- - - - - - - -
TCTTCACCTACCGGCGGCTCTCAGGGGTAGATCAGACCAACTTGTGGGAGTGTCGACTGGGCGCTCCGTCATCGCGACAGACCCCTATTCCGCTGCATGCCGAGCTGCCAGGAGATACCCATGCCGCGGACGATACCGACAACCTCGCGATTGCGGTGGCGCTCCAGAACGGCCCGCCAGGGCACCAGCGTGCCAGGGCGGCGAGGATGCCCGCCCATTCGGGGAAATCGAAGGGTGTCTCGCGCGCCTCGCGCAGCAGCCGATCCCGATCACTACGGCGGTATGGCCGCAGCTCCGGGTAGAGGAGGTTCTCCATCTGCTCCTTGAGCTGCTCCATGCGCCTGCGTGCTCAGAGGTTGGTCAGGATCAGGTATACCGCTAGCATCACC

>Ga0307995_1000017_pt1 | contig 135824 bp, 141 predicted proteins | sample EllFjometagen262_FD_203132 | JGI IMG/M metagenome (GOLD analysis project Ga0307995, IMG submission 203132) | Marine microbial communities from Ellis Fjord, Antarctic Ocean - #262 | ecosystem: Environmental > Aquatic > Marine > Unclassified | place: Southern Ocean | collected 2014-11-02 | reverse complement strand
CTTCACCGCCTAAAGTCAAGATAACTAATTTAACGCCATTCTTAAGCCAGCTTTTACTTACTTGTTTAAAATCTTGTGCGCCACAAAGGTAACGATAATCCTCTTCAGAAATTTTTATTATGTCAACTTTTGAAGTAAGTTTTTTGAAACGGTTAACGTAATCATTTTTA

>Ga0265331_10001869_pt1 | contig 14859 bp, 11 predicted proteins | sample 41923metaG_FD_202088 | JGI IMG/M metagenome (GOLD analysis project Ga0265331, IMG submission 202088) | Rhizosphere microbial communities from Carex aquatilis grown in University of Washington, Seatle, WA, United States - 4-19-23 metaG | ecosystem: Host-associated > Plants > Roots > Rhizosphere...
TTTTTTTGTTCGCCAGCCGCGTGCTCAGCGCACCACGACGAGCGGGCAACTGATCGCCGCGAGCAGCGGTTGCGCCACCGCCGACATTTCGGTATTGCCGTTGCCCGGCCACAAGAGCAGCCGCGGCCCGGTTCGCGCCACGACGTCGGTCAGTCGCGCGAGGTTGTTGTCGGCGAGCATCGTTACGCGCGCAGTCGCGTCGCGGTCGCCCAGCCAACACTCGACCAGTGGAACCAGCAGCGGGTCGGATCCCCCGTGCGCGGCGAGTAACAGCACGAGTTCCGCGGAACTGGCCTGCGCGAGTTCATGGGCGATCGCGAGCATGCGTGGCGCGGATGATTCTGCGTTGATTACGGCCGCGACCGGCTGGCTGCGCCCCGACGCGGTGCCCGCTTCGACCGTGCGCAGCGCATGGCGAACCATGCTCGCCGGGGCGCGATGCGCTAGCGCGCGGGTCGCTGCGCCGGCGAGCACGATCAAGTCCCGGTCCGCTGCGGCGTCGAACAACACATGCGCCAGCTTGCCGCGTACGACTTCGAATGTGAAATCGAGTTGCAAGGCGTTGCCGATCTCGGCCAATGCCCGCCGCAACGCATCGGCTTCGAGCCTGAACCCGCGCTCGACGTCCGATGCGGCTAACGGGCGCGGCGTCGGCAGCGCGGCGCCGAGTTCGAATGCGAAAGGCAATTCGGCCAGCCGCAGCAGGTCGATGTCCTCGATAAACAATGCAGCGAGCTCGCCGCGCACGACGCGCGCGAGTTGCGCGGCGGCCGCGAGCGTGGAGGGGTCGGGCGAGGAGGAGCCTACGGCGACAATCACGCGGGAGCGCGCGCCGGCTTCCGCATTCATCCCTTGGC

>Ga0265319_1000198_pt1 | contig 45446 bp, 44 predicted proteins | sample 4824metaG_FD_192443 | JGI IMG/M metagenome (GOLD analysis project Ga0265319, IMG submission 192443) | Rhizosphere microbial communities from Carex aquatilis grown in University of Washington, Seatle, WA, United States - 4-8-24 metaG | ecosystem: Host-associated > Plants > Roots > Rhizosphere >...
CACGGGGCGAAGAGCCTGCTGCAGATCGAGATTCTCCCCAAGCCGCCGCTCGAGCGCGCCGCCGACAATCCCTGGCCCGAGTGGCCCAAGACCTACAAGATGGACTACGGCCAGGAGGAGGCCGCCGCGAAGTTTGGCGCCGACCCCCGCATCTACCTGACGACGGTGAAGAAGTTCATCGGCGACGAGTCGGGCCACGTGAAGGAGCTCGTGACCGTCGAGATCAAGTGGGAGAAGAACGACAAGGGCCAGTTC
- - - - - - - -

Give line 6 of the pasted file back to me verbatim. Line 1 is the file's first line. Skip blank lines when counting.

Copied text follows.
>Ga0265319_1000198_pt1 | contig 45446 bp, 44 predicted proteins | sample 4824metaG_FD_192443 | JGI IMG/M metagenome (GOLD analysis project Ga0265319, IMG submission 192443) | Rhizosphere microbial communities from Carex aquatilis grown in University of Washington, Seatle, WA, United States - 4-8-24 metaG | ecosystem: Host-associated > Plants > Roots > Rhizosphere >...